At max: 4
1 Increment: 1
2 Increments: 4
>2 Increments: 1

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  • Benefactor

Very interesting and thank you. I suppose that for those management teams seeking multiple valuation returns, e.g. 5x-6x of initial bids that the house starts with versus prices realized, that the temptation to engage in shill bidding, at least to move prices up 3-4 x the opening bid, is too great to avoid. We need more data to say anything conclusive but this is an excellent start. Certainly the web and online app technology has made it way easier to conduct shill bidding than in the days of mail order and phone bidding like the times up though 1995-1996. Let's see how generative A.I. impacts the auction houses and their ability to deal with individual bidder experiences!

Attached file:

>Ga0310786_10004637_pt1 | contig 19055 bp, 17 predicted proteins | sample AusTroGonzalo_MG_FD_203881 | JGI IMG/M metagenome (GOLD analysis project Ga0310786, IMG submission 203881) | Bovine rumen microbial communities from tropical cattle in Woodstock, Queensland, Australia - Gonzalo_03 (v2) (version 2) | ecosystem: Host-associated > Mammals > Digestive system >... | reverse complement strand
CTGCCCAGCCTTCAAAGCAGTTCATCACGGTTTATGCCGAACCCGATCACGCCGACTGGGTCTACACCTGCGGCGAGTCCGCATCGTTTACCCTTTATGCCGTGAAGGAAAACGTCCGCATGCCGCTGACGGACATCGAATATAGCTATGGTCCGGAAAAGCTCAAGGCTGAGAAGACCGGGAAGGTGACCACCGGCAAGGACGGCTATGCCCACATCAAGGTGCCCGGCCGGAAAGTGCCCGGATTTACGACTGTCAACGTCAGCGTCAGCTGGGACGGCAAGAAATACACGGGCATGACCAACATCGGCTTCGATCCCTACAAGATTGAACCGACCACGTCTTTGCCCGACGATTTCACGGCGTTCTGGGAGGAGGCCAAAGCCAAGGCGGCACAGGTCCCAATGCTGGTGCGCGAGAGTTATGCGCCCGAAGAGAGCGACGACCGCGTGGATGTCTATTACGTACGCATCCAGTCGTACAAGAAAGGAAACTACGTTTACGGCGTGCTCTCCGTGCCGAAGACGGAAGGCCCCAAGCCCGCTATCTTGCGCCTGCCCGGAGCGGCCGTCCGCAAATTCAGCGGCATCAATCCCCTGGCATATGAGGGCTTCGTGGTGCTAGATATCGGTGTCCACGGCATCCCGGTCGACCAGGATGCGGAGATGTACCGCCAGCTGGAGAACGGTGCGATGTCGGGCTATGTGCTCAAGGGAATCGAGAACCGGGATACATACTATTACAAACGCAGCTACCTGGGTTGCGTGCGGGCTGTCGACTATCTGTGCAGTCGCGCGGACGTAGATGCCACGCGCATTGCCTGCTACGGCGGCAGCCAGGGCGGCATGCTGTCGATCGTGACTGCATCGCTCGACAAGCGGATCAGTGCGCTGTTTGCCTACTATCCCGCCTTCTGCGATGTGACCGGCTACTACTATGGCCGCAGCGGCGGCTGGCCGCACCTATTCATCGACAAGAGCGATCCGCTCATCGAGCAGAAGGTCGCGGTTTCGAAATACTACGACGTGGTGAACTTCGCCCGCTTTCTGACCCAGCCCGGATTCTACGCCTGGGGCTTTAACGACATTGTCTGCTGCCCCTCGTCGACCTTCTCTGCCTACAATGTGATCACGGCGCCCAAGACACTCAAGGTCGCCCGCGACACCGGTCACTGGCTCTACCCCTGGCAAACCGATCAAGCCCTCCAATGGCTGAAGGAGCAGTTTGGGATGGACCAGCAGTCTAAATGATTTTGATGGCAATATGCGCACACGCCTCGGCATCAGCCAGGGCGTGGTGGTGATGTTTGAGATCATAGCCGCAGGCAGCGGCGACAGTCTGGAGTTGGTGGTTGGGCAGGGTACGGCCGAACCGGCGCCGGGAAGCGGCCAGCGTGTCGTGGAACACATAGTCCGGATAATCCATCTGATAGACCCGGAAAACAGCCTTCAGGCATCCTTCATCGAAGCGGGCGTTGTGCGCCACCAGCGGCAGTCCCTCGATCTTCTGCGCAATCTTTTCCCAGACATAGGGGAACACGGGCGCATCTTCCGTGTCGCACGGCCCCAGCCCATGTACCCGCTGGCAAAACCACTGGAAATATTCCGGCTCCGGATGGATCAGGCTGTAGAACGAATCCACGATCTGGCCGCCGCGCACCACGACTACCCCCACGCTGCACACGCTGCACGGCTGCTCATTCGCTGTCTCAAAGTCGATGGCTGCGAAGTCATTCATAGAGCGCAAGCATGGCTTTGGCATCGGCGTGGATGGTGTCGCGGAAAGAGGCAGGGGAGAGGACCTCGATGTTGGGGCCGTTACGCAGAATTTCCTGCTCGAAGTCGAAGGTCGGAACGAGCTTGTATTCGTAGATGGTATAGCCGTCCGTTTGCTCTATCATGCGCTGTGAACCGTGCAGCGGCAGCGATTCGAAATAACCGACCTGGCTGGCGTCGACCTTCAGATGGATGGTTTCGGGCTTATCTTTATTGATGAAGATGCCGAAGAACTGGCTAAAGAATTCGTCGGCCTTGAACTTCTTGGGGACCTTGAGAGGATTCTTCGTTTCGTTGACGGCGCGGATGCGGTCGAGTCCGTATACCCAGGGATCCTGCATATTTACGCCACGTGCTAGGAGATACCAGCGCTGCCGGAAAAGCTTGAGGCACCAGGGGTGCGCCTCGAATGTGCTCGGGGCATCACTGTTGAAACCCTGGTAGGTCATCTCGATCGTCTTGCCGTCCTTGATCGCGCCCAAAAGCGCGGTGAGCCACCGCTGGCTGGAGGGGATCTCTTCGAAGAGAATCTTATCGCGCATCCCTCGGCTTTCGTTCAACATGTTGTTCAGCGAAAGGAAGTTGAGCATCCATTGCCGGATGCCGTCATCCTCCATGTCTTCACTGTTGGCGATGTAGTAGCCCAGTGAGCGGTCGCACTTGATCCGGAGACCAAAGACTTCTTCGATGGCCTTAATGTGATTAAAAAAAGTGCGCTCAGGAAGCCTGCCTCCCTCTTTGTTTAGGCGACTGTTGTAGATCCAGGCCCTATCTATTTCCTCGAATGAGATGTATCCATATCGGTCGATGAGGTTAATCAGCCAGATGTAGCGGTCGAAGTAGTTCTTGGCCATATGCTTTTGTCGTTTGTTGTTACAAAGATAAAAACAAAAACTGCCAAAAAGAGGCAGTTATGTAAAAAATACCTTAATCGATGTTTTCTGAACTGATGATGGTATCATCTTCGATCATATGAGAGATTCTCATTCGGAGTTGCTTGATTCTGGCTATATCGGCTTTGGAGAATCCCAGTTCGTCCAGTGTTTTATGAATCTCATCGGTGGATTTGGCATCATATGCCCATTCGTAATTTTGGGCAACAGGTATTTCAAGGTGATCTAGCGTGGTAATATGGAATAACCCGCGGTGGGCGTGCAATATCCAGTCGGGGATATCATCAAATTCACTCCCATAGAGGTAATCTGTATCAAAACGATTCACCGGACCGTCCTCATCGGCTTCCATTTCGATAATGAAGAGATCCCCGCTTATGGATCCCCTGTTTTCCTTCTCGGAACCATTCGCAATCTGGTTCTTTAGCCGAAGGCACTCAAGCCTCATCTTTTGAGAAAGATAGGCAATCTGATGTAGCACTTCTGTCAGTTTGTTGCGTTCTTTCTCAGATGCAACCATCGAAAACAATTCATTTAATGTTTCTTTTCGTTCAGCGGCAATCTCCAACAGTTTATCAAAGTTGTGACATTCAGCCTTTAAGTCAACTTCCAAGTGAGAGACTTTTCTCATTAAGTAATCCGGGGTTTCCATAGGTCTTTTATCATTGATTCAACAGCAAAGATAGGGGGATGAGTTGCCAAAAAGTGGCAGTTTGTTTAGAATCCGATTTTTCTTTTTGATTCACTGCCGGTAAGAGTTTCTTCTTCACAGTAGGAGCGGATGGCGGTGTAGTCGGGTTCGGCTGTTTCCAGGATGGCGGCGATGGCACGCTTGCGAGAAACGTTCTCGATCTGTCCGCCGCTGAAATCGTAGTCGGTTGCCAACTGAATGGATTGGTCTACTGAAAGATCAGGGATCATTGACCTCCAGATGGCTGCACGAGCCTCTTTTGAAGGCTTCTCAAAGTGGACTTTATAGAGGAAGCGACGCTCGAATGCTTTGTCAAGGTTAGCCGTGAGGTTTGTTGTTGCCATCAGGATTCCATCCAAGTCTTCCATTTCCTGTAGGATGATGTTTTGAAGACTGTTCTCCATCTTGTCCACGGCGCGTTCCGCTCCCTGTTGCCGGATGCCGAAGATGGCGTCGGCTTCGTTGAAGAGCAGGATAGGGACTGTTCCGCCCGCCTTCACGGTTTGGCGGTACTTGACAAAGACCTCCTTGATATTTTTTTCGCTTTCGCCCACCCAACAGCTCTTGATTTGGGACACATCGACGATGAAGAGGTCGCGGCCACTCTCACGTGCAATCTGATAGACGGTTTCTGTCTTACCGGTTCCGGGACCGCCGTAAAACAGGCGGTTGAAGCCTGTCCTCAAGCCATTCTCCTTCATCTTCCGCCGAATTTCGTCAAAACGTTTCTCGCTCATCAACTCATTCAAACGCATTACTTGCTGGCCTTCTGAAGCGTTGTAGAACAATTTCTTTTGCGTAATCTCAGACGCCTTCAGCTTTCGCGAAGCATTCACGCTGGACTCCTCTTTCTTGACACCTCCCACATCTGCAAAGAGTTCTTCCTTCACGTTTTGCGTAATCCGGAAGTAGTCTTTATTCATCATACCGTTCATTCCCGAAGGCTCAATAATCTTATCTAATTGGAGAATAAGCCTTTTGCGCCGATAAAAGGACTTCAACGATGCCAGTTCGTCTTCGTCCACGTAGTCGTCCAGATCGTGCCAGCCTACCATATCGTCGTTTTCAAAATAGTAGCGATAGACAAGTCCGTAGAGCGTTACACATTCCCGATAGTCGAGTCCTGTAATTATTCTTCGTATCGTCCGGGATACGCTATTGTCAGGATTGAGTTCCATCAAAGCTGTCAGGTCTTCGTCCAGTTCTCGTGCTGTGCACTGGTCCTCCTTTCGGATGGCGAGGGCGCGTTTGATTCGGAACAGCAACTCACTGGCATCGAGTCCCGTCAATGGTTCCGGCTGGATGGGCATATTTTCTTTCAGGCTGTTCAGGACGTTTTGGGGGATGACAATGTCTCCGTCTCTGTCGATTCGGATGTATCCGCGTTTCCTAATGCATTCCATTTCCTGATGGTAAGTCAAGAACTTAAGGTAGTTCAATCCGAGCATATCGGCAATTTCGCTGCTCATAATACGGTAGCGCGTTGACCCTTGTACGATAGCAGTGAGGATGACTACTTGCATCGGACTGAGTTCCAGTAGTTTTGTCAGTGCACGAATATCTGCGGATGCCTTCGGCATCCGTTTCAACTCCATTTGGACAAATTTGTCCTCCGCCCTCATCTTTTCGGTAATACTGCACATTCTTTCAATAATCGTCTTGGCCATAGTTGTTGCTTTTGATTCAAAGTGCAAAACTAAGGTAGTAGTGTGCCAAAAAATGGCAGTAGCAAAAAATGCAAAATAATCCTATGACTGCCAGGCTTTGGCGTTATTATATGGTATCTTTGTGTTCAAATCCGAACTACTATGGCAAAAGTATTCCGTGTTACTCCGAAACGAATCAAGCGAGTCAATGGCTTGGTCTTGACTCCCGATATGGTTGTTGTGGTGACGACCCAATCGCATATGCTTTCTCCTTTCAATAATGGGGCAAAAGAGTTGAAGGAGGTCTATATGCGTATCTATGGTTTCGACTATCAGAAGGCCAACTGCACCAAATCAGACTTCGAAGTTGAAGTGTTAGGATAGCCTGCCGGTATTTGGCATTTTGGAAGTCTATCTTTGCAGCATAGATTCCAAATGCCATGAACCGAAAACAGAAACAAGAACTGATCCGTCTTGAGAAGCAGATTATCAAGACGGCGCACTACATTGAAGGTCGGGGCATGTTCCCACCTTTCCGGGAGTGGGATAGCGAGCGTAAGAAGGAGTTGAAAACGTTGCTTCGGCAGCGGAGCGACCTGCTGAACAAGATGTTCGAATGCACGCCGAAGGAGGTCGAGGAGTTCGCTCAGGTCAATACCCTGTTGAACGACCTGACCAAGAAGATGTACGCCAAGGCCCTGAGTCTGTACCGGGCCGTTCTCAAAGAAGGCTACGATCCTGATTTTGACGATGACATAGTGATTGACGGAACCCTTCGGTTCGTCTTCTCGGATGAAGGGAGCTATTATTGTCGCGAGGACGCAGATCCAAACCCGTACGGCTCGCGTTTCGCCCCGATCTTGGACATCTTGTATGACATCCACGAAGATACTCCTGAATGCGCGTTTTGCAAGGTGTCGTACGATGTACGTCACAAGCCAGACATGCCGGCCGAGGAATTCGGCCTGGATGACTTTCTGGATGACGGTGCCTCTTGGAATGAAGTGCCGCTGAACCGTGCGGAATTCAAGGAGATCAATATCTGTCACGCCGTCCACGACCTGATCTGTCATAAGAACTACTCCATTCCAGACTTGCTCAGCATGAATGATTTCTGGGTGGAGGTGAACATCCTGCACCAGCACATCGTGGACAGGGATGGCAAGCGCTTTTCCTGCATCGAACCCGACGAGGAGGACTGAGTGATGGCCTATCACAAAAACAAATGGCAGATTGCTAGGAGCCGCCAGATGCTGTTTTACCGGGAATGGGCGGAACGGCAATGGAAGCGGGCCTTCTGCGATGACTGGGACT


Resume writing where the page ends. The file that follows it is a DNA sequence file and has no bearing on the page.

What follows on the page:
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  • Benefactor
39 minutes ago, Kaleun96 said:

Auction House L - is it possible, assuming they are shillbidding, that they purposefully bid one increment below the max so as not to arouse suspicion? Including max bids and within 1 increment bids, that would put L at 63%, R at 59%, A at 44%, and S at 15%.

I do believe that if an auction house engages in prognostic shill bidding (which is far worse IMHO than "standard" shill bidding), then this can most effectively be carried out in the software. It wouldn't be difficult to add some code to randomly go within 1-4 increments of a max bid so as to not arouse suspicion. Many of these bids in my experience occur in the last second which may suggest something automated.